astor | The Tsunami Sessions

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Electronic: Experimental Pop: Delicate Moods: Type: Instrumental
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The Tsunami Sessions

by astor

Post electronic experimental cuts
Genre: Electronic: Experimental
Release Date: 

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  Song Share Time Download
1. The Other Side of the Knot
2:25 $0.99
2. Mr. Burns
2:52 $0.99
3. First Effect
2:20 $0.99
4. Egyptian Avatar
3:09 $0.99
5. Circadian Rhythm
3:15 $0.99
6. Juxtapose
2:37 $0.99
7. Unravel Redux
3:16 $0.99
8. Interlude
1:14 $0.99
9. Slender Threads
3:22 $0.99
10. Verbatim
3:52 $0.99
11. The Caustic Lull
3:02 $0.99
12. Bliss?
3:09 $0.99
13. Rusty Knife
4:37 $0.99
14. Black Death
1:49 $0.99
15. Pen to Paper
4:15 $0.99
16. Untitled
1:57 $0.99
Downloads are available as MP3-320 files.


Album Notes
astor has been featured on electronic radio shows thoughout the country, from WUNH to Chicago's WNUR and California's "Morning Becomes Eclectic" on KCRW. They have also had their tracks "Mr. Burns" and "the Other Side of the Knot" featured on The Keyboard Corner Volume 4. This inclusion culminated in astor being featured in the Unsigned Artist of the Month column in KEYBOARD MAGAZINE (June 2003).


Michele Doucet (aka 'astor') has been composing music for the past seven years covering the electronic spectrum from ambient to deep beats. "the tsunami sessions", astor's debut album, is a labor of love over three years in the making. Electronic and organic, nestled snuggly between chaos and order.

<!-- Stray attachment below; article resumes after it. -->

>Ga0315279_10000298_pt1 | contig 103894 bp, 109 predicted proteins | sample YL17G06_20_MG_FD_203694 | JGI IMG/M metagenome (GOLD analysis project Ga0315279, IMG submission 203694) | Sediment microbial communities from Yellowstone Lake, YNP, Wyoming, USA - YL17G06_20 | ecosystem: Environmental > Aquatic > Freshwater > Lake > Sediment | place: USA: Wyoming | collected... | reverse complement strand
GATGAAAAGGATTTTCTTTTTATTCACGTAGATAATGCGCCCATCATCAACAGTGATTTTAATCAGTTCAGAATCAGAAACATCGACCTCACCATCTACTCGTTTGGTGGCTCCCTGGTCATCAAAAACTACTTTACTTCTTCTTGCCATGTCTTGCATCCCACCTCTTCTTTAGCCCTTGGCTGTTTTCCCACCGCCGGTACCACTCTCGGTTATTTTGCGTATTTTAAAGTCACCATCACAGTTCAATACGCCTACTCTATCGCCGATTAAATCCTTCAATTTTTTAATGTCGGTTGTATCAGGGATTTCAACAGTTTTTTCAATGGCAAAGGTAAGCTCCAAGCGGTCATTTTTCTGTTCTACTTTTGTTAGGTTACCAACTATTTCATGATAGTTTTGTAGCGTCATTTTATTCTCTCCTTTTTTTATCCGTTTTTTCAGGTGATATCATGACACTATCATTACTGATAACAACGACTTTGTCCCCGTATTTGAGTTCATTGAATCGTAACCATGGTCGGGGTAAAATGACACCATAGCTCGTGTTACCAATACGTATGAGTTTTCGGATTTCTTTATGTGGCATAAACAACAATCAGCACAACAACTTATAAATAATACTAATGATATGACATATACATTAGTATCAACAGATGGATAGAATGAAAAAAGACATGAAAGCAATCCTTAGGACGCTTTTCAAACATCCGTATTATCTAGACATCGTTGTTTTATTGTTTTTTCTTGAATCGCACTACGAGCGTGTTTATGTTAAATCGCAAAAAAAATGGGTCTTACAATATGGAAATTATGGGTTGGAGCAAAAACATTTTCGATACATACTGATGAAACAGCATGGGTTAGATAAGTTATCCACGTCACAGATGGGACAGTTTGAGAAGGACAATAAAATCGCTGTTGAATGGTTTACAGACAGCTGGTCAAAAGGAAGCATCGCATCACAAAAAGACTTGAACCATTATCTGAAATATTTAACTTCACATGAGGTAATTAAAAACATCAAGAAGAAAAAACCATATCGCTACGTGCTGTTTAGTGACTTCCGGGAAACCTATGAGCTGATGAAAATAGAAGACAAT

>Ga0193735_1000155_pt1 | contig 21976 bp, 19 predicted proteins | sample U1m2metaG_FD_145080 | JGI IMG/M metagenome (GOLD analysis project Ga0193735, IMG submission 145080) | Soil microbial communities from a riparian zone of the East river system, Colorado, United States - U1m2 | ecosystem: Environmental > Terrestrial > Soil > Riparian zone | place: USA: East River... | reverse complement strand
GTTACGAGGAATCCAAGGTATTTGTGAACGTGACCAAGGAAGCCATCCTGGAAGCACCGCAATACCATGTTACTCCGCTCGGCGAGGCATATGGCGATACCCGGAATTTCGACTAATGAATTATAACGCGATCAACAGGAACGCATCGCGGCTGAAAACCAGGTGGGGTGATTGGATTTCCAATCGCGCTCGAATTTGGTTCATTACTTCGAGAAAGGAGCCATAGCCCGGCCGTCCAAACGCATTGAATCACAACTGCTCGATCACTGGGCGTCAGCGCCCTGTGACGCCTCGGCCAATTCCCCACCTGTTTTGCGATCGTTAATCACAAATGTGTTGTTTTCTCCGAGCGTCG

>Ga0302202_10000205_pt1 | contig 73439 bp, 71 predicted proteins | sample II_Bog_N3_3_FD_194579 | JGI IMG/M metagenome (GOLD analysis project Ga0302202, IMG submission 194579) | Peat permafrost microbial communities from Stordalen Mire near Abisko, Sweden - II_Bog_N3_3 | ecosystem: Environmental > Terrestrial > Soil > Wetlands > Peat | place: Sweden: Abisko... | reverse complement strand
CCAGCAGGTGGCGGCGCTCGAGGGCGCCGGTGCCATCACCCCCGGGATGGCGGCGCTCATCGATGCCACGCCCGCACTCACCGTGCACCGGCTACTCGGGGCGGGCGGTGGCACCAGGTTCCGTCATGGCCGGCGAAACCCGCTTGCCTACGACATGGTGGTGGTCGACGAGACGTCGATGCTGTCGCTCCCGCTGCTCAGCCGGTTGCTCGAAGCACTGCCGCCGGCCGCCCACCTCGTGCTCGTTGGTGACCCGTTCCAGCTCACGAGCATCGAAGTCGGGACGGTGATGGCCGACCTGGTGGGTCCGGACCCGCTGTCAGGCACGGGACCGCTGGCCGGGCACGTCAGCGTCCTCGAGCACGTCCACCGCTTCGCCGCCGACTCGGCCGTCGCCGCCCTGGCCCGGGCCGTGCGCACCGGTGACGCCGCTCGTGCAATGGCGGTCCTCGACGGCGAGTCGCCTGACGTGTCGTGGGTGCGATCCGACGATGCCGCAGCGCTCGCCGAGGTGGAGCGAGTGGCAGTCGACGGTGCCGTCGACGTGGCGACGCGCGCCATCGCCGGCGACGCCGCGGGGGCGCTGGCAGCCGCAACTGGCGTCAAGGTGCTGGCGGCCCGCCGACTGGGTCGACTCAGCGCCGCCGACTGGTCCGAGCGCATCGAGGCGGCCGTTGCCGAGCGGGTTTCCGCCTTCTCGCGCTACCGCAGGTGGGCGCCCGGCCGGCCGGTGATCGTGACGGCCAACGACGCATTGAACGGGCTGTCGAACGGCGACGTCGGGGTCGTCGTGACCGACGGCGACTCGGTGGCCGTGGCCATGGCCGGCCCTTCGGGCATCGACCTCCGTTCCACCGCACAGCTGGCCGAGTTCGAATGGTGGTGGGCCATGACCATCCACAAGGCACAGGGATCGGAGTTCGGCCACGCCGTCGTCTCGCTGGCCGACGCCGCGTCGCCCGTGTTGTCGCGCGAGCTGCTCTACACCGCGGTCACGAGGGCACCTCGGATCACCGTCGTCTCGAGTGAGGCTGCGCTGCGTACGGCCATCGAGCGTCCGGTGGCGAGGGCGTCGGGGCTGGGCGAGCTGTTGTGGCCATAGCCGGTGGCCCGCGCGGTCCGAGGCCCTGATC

Allison Jane lent her engineering chops and stellar mac skills to this project, an integral contribution to the disc.

Below you'll find some "tsunami session" reviews. Be sure to visit our other website for updates, new songs & various propaganda.




to write a review

Andy Ratzen

Astor's debut, two years in the making, is the work of Rhode Island's Michele Doucet (music and production), and Alison Jane (occasional engineering. It's a burbling, off-kilter delight of subtle, oblique, little instrumentals. The shy but warped sense of humour recalls The Residents' instrumental work, but maybe there's a little bit of The Mothers of Invention in there too, and perhaps Polygon Window-era Richard James. Also, it could be that Doucet has some conservatorium training, such is the authority and complexity of some of the melodic and rhythmic progressions. The drums are a delight: like a cluster of pygmy percussionists, they dart in and out of the curious melodies, all miniscule bongos and fluttering rolls. Doucet is a master of the understated, semi-quantised groove. These playful, introspective and slightly tricky little tunes change their aspect when listened to at night, where they unexpectedly reveal a more serpentine, sensuous nature. Perhaps it's just the suggestive cover artwork, but I was put in mind of the colourful, cloudlike shapes of the Beatles' animated film Yellow Submarine, but with sharp, modernist lines.


Herein lies a record of a lost society